Julia Child adds salt to her omelet). Logically, this makes sense to me, and the number one rule of business in the kitchen is common sense. If an ESer has scientific proof why this isn't the case, please indulge me. But for fuck/default.jpg" />Julia Child adds salt to her omelet). Logically, this makes sense to me, and the number one rule of business in the kitchen is common sense. If an ESer has scientific proof why this isn't the case, please indulge me. But for fuck/0.jpg" />Julia Child adds salt to her omelet). Logically, this makes sense to me, and the number one rule of business in the kitchen is common sense. If an ESer has scientific proof why this isn't the case, please indulge me. But for fuck/1.jpg" />Julia Child adds salt to her omelet). Logically, this makes sense to me, and the number one rule of business in the kitchen is common sense. If an ESer has scientific proof why this isn't the case, please indulge me. But for fuck/2.jpg" />Julia Child adds salt to her omelet). Logically, this makes sense to me, and the number one rule of business in the kitchen is common sense. If an ESer has scientific proof why this isn't the case, please indulge me. But for fuck&hl=en&fs=1&rel=0&autoplay=1" />Julia Child adds salt to her omelet). Logically, this makes sense to me, and the number one rule of business in the kitchen is common sense. If an ESer has scientific proof why this isn't the case, please indulge me. But for fuck&hl=en&fs=1&rel=0&autoplay=1">
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Culinary School Day One: Over Easy

Posted by on September 16 2010 in Eggs

Over Easy

Editor’s Note: As you may remember, ES contributor forkitude has given up the corporate life to take the plunge into culinary school. Here are her thoughts from day one.

Day number one: Culinary Foundations.

  • Knife skills: my fingers are valuable. It is a bloody lesson, but one I have learned. Got it. My knife skills are a work in progress.
  • Mirepoix: 50% onion, 25% carrots, 25% celery. The basic building block of soups, stocks, and sauces. Simple enough.
  • Eggs: better known as the devil. Eggs are easy to make and easy to screw up, and I have screwed up my share of eggs. Therefore, I get excited to learn the correct way to do things because screwing up is a pain in the ass. Eggs were my favorite part of the day:

We are told not to salt eggs in the beginning because it will suck the moisture from the egg and make it runny. Given that eggs are about 75% water, in one way, this makes sense. Think about when you eat too much salt — your cells shrink and you bloat up like the Michelin Man. But after much research on the subject, there are differing opinions (Julia Child adds salt to her omelet). Logically, this makes sense to me, and the number one rule of business in the kitchen is common sense. If an ESer has scientific proof why this isn’t the case, please indulge me. But for fuck’s sake, either way, please season your food.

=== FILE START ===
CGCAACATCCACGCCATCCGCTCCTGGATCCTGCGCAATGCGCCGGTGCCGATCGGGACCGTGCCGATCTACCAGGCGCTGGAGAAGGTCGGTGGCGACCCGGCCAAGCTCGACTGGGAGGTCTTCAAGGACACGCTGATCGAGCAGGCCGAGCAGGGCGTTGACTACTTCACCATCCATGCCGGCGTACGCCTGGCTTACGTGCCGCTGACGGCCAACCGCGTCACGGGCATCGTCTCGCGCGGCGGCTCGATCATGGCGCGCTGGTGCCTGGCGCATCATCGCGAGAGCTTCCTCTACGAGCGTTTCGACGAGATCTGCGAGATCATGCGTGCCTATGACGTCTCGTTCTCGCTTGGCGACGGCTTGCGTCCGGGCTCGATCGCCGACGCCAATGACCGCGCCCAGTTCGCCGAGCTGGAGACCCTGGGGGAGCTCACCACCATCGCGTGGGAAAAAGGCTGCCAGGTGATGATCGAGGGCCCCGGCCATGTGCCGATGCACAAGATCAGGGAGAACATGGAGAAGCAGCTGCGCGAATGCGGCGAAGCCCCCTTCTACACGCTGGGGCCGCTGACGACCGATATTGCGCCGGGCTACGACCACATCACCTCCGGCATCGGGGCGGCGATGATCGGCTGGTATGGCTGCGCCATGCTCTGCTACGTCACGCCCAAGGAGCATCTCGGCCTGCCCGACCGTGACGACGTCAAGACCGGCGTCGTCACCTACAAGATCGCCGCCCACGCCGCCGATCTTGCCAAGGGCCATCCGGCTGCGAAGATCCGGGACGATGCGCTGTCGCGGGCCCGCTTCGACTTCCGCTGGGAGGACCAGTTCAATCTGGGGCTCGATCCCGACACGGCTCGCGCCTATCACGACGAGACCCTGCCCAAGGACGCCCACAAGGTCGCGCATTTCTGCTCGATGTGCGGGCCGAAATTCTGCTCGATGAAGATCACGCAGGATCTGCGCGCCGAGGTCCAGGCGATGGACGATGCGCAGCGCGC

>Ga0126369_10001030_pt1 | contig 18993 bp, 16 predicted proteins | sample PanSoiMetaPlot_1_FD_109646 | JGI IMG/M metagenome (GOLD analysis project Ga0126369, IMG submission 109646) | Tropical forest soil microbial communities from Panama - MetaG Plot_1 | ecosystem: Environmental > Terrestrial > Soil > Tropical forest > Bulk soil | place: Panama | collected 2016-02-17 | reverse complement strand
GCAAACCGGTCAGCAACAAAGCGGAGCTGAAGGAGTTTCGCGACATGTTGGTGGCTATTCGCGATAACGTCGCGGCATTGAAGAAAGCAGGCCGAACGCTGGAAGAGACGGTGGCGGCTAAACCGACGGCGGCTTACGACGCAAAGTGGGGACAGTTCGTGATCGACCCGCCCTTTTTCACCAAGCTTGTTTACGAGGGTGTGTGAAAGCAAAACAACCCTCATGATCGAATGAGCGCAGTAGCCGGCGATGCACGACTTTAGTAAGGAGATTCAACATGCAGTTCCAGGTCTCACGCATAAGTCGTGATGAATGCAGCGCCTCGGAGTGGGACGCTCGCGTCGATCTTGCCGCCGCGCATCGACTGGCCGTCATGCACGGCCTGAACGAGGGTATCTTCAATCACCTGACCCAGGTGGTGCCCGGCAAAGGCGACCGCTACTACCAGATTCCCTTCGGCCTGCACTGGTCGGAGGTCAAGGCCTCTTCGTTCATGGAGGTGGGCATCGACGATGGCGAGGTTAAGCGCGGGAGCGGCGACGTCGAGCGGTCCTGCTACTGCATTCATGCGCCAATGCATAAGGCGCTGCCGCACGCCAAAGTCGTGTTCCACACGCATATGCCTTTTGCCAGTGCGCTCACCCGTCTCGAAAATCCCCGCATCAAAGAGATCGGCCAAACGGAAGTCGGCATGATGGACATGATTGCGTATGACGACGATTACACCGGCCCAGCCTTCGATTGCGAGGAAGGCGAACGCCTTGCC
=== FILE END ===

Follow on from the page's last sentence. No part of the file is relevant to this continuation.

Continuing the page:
We poach, we sunny-side-up, we over easy and Chef makes the rounds to check out all of the eggs the students are fucking up. We do an American omelet (i.e. the lazy way): pour beaten eggs into the sauté pan with the already sautéed mushrooms, cook, flip, fold in half, slide onto a plate. A French omelet (i.e. the beautiful way): tri-folded, lifted onto a plate, slightly split down the middle, and filled with yummy things like sautéed mushrooms, herbs, and cheese.

Then the moment I had been waiting for: hard and soft boiled eggs demonstration. Heat eggs and cold water just to a boil, remove from heat, and cover. 3-4 minutes for soft boil. 13-14 minutes for hard boil. Water is heated, the eggs are covered, and we wait. Chef gets to talking and my new mental egg timer goes off (newly installed since my deviled egg Friday Fuck Up)…4 minutes…5 minutes…6 minutes…? Chef finally runs them under cold water. No, the soft boiled eggs did not turn out soft boiled. Eggs are easy, but easy to screw up. Welcome to the kitchen.

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